Ursus, the Terror of the Kirghiz/Ursus, il terrore dei kirghisi/Hercules, Prisoner of Evil (1964)

‘Her mind is sick and in the hands of the dark spirits.’

The Prince Regent of the Kirghiz is determined to claim the entire kingdom for his own and exterminate the Cherkes tribe, who live as hunters and trappers. The countryside is in thrall to a mysterious creature, who is slaughtering merchant caravans without mercy. The leader of the Cherkes, begins to suspect that the two things may be connected…

It was the seventh time out for strongman Ursus, birthed as a minor character in the pages of Polish author Henryk Sienkiewicz’s epic 1896 novel of Ancient Rome’ Quo Vadis?’. Italian film producers cast him as a rival to Peplum musclemen like Hercules and Goliath and dropped him into a variety of adventures in whatever location and time period was convenient for their purposes.

After seizing the throne of Sura on the mysterious assassination of the Grand Khan many years earlier, Prince Regent Zereteli (Furio Meniconi) is now feeling a little anxious. His cousin, Princess Amiko (Mireille Granelli), will come of age in a few months. Then he’ll have to abdicate in her favour as she’s the daughter of the Khan. She’s not interested in wedding bells either because she’s busy playing footsie in an underground love nest with the hated Ursus (Reg Park), leader of the Cherkes.

Park is focused on tracking down the local monster, though, with his efforts aided by the unexpected arrival of his quick-witted brother, Ilo (Ettore Manni). Back at camp, amnesiac beauty Kato (María Teresa Orsini), who joined their tribe as a little girl, is also devoted to the cause. Meniconi decides to take Park off the board by blaming him for the creature’s deadly handiwork and using this as an excuse to crack down hard on the Cherkes and strengthen his royal position.

It’s a serviceable, if hardly startling, setup, but it has potential. Unfortunately, in the hands of scriptwriter Marcello Sartarelli, the story fails to develop in an exciting way, leading to a listless and lengthy second act. However, the scenarist achieves some measure of redemption by throwing in a couple of unusual twists near the finish. Some of these are not particularly credible, but it’s good to see a climax that has a little more going on than just the usual big battle. Also it’s a nice touch when the Lost Kingdom Dancing Girls add some male partners to their troupe and mix burlesque bumps ‘n’ grinds with a touch of Ballet!

However, there is little real humour on display, and that’s an issue over the 90 minutes. The straight-faced approach robs Park of the effortless charisma that he brought to his two earlier appearances as Hercules, and he struggles to make much of an impression as a result. Also, Ursus is no superman on this occasion. Instead, he’s merely a capable leader who’s a bit handy in a scrap, so his exploits are reduced to some average swordplay and fighting a man with a blanket over his head, who leaps about making strange noises like a giant bird.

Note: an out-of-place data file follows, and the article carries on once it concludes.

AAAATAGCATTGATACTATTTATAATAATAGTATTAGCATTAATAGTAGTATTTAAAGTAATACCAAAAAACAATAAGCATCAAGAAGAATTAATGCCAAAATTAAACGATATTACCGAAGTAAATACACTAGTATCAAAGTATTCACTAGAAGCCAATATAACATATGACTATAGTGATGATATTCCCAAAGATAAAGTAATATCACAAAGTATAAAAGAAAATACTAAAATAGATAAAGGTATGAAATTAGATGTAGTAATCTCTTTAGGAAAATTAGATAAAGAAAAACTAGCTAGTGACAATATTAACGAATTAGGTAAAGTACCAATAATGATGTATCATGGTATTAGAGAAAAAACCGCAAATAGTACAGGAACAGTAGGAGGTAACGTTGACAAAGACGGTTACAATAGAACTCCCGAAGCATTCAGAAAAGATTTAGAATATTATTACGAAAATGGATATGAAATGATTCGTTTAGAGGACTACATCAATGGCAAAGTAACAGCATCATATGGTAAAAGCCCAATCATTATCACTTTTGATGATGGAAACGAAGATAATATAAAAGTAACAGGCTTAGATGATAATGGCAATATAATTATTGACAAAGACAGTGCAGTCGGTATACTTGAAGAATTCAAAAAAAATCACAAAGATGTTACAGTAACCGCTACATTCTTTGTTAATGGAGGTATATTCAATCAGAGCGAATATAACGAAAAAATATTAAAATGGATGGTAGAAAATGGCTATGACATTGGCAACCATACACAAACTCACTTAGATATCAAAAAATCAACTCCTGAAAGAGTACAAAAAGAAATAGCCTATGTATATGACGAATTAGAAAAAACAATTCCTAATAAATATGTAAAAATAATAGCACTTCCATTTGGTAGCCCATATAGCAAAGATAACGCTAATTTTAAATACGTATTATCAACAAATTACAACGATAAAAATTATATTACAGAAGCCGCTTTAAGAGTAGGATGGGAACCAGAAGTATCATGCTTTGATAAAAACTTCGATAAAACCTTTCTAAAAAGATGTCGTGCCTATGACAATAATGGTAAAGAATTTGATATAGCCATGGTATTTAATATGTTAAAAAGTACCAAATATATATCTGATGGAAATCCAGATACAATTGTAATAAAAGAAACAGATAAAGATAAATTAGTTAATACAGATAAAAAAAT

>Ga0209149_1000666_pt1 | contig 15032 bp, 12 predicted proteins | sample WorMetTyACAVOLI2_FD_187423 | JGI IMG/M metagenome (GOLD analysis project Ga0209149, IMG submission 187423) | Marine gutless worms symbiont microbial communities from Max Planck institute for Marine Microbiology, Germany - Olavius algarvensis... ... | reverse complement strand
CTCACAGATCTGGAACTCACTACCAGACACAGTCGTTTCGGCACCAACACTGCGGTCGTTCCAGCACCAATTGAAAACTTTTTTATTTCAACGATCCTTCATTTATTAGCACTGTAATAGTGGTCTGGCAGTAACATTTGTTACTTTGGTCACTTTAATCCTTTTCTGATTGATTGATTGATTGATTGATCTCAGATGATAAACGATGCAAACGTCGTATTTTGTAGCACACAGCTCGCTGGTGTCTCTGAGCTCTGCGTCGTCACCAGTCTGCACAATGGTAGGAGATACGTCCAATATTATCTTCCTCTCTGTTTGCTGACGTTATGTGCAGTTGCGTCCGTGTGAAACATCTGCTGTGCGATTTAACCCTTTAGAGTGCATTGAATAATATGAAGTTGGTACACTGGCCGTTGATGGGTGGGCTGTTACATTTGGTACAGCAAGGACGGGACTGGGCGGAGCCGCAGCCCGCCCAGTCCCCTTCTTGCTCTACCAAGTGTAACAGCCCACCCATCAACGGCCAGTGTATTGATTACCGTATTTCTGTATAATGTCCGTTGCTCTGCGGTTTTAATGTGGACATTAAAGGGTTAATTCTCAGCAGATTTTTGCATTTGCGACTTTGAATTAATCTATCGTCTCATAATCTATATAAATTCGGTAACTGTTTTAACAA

In a similar vein, although Meniconi is a big man, he’s too long in the tooth to make for a dynamic villain because he brings so little to the table in the combat scenes. There’s also some dodgy ‘day for night’ shooting and a suspicion that some of the more crowded scenes appear courtesy of another film. After all, the business end of the conquest of Sura seems to be accomplished with barely half a dozen men. Although if that is the case, the older footage is well-integrated. Inevitably, the film received the usual ‘Hercules’ makeover when it eventually arrived on American shores.

The failure of producers to mould Ursus into any one particular incarnation led to an inevitable lack of a clear, established identity. After this outing, his next appearance was in a minor role as a thuggish ape-man in tag-team hi-jinks ‘Ercole, Sansone, Maciste e Ursus gli invincible/Samson and the Mighty Challenge’ (1964). Linked only by his name, his status as a hero and little else, it’s perhaps inevitable that the character became the forgotten muscleman of Peplum.

The director here was Antonio Margheriti, a man with a truly remarkable career in Italian genre cinema. To list all his contributions would double the length of this post, but there were many notable projects. Early Science-Fiction efforts like ‘Assignment: Outer Space/Space Men’ (1960) and ‘Battle of the Worlds/Il pianeta degli uomini spenti’ (1961) (with Hollywood legend Claude Rains!) were followed by gothic horrors like ‘Horror Castle/La vergine di Norimberga’ (1963) and ‘The Long Hair of Death/I lunghi capelli della morte’ (1964). The following decade brought Giallo ‘Seven Deaths in the Cats Eyes/La morte negli occhi del gatto’ (1973) and martial arts hi-jinks ‘Mr. Hercules Against Karate/Ming, ragazzi!’ (1973).

Perhaps the director’s best-remembered films are the bat-shit craziness of ‘Yor: The Hunter from the Future/Il mondo di Yor’ (1983) and ‘The Wild, Wild Planet/I criminali della galassia’ (1966), both rightly celebrated as cult favourites. Margheriti’s name certainly wasn’t any guarantee of quality, but his films were almost always fast and entertaining. He was helped out on this one by Ruggero Deodato, whose duties as Assistant Director apparently stretched to some work fully in charge. Later on, he became notorious for the scenes of violence and animal cruelty in ‘Cannibal Holocaust’ (1980).

There are some interesting aspects to this one, but they’re buried pretty deep beneath the relentless mediocrity.

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